Welcome to part two of our four-part series on the impact that poor Indoor Air Quality has on occupant wellbeing. This time we look at the current IAQ standards for New Zealand workplaces and the conversations we should be having if we are to effect change.
If you missed part- one, The Impact of Poor IAQ on Wellbeing, we highly recommend you read that first.
The current standards for workplace Indoor Air Quality (IAQ)
Current applicable standards for New Zealand workplaces (as for most placed around the world) prescribe minimum rates of outside air ventilation to provide acceptable levels of indoor air quality. The underlying assumption is that by delivering the prescribed rate of outside air into a building, based on full occupancy, everything will be fine. But this is rarely verified in the real world and does not consider variability of use.
Occupancy levels can impact on both building operational costs and IAQ. When occupancy is low, buildings will typically be over-ventilated – good for occupants’ health but adding unnecessarily to the building running costs. When occupancy rates are high, buildings may be under-ventilated, reducing the IAQ below required standards and effectively lowering the overall productivity levels of the occupants. The traditional ‘set and hope’ approach to air quality simply ends up being costly and counterproductive.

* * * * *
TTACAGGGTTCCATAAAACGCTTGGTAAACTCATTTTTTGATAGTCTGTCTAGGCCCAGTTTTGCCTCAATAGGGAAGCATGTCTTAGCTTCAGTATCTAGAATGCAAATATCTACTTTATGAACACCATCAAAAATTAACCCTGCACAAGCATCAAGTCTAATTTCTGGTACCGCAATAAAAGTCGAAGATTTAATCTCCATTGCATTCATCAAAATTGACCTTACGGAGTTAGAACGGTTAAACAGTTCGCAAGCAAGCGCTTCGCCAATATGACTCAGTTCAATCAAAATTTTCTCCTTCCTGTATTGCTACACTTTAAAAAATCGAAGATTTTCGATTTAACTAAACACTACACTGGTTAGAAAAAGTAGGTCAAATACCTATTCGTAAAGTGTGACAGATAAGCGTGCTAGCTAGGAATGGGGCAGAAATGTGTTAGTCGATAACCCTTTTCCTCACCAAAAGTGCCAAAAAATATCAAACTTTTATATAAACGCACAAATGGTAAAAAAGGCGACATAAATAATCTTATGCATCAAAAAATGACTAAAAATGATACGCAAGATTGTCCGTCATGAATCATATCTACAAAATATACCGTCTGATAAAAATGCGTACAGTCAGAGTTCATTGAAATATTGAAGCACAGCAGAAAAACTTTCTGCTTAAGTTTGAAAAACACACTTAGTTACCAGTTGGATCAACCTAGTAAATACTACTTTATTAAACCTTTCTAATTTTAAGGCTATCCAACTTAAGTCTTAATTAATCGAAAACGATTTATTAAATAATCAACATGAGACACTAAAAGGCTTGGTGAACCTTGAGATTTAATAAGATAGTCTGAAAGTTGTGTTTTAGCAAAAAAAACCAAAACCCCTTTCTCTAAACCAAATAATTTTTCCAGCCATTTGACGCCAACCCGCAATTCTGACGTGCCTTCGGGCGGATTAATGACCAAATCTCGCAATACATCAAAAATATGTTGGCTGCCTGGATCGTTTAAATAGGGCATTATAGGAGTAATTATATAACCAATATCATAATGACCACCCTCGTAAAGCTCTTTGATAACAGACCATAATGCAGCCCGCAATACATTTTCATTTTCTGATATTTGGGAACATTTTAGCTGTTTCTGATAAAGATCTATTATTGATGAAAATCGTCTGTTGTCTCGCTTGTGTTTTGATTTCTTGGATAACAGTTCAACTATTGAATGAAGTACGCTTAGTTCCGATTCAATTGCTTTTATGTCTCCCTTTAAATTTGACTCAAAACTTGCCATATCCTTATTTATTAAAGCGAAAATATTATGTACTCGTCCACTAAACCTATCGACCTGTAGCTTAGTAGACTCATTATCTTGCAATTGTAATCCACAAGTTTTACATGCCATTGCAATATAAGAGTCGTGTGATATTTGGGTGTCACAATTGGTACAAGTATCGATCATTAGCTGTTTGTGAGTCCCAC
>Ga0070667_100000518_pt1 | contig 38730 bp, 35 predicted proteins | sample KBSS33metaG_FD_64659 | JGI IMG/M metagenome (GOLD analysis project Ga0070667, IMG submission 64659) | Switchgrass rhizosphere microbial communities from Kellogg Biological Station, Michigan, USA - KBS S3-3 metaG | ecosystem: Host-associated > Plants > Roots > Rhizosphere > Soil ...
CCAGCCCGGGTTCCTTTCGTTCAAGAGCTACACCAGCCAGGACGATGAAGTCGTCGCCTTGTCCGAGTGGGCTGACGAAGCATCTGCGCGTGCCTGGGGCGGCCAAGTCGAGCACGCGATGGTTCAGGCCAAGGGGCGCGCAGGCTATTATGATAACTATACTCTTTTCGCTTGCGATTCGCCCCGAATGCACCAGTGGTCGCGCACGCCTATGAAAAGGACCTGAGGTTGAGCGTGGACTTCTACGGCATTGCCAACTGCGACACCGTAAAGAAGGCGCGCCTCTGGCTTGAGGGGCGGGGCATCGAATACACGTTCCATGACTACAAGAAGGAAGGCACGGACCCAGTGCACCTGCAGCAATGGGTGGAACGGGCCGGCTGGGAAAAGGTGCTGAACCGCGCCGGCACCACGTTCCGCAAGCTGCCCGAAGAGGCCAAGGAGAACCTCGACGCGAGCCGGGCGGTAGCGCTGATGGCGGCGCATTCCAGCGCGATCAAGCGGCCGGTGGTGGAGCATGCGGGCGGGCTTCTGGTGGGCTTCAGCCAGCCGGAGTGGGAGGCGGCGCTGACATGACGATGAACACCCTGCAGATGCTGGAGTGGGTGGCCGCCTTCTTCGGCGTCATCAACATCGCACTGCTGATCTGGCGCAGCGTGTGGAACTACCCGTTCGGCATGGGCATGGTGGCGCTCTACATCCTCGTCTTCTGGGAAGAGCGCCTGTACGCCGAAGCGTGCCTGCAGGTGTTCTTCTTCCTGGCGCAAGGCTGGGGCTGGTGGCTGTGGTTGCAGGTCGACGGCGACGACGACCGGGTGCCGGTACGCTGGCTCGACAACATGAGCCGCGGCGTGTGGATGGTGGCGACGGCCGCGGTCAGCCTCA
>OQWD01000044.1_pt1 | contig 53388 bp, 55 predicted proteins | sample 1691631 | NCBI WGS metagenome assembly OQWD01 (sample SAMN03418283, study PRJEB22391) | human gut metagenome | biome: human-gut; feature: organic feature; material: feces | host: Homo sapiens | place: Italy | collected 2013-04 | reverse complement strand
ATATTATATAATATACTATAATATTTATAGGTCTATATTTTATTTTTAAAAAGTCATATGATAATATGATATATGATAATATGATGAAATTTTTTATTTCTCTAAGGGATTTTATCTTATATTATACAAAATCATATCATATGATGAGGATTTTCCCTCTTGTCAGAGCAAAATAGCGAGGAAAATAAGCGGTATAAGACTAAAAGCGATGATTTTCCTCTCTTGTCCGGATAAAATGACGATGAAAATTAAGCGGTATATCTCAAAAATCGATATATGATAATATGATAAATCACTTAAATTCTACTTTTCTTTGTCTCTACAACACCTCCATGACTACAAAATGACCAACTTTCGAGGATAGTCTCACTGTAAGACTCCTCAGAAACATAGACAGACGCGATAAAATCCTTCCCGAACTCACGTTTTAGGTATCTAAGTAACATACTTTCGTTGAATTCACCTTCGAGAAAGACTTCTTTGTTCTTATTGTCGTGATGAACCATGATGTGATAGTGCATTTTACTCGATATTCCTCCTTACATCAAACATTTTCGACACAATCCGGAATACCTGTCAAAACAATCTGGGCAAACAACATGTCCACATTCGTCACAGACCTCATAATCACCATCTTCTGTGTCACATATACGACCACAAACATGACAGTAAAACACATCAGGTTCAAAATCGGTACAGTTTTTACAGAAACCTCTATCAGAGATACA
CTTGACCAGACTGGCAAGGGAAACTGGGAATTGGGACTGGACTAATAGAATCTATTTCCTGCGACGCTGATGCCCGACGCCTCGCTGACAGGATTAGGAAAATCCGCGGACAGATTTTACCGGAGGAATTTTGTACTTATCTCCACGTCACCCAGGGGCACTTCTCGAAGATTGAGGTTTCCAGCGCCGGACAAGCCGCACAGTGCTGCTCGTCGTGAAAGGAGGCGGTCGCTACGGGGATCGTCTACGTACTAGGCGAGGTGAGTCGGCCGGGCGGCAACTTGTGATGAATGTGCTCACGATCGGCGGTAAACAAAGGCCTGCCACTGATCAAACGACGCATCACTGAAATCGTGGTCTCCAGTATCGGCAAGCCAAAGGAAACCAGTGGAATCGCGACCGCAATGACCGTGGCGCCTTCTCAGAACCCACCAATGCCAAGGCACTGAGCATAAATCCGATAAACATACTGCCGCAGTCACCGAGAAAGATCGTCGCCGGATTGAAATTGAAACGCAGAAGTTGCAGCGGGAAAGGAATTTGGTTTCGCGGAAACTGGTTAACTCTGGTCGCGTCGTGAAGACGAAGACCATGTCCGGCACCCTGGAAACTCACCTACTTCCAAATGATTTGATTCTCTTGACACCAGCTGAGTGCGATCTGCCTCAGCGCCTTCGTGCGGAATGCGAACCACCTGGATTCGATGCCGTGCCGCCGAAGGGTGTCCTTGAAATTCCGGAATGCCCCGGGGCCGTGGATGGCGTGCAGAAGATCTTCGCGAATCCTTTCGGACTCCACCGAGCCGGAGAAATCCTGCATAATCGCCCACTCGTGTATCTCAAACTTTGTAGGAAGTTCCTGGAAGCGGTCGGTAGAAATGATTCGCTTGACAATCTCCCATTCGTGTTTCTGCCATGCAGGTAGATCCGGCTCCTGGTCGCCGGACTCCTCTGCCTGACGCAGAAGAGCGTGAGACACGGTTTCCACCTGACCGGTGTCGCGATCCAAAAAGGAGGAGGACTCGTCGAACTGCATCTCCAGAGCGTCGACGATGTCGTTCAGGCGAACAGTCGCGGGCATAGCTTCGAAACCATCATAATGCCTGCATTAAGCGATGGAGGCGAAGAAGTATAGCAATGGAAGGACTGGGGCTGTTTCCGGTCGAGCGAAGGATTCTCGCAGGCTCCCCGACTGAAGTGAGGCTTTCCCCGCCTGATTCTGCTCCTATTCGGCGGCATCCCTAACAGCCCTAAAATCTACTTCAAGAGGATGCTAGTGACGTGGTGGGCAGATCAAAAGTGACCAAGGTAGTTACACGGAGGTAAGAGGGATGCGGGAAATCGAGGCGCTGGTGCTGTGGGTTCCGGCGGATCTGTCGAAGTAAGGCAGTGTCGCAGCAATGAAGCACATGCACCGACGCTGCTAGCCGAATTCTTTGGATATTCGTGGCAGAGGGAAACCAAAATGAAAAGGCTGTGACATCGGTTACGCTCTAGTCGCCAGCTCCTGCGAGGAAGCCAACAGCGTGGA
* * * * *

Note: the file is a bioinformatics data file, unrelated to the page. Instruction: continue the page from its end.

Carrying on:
A better approach, but by no means perfect, is Demand Controlled Ventilation. This is where CO2 levels are measured in one or more locations throughout the building and outdoor air ventilation rates are increased or reduced to maintain CO2 levels under an acceptable level. As it is difficult and expensive to measure oxygen levels directly, CO2 is used as a surrogate measure for a corresponding reduction in oxygen levels, which is what our bodies are really reacting to.
However, the trick is to get the oxygen rich outdoor air to the right places — typically meeting rooms, breakout rooms or function spaces have disproportionately higher occupancy rates compared to standard office spaces, so this is where we see the most significant impact of low oxygen levels – depicted by reporting high CO2 levels.
An interesting phenomenon is the apparent ability of the body to rapidly adjust or readily accept poor indoor air quality. Have you ever walked into a crowded meeting room or function that has been running for some time and have been taken aback by the stale smell within the room? While the lack of ventilation is patently obvious to someone moving from a fresh environment into a stale environment, it is much less obvious to those within the room. This means that IAQ has a somewhat stealth characteristic, sneaking up on people over time. This is a fundamental reason why we need sensors and controls to continuously monitor and adjust systems to maintain acceptable indoor air quality.
The new conversation we need
As our understanding of IAQ issues increases, and the impact it has on occupant wellbeing and building lifecycle costs becomes more apparent, we need to shift the conversation on from minimum standards and instead aim for something better. Great IAQ should be the new benchmark.
That prompts more questions. What does ‘great’ look like, and how can we know it has been achieved? How do we reassure building occupants that their environment is as safe and healthy as possible? Through measurement, adjustment, and demonstration.
A white paper on the entire four-part series can be downloaded here.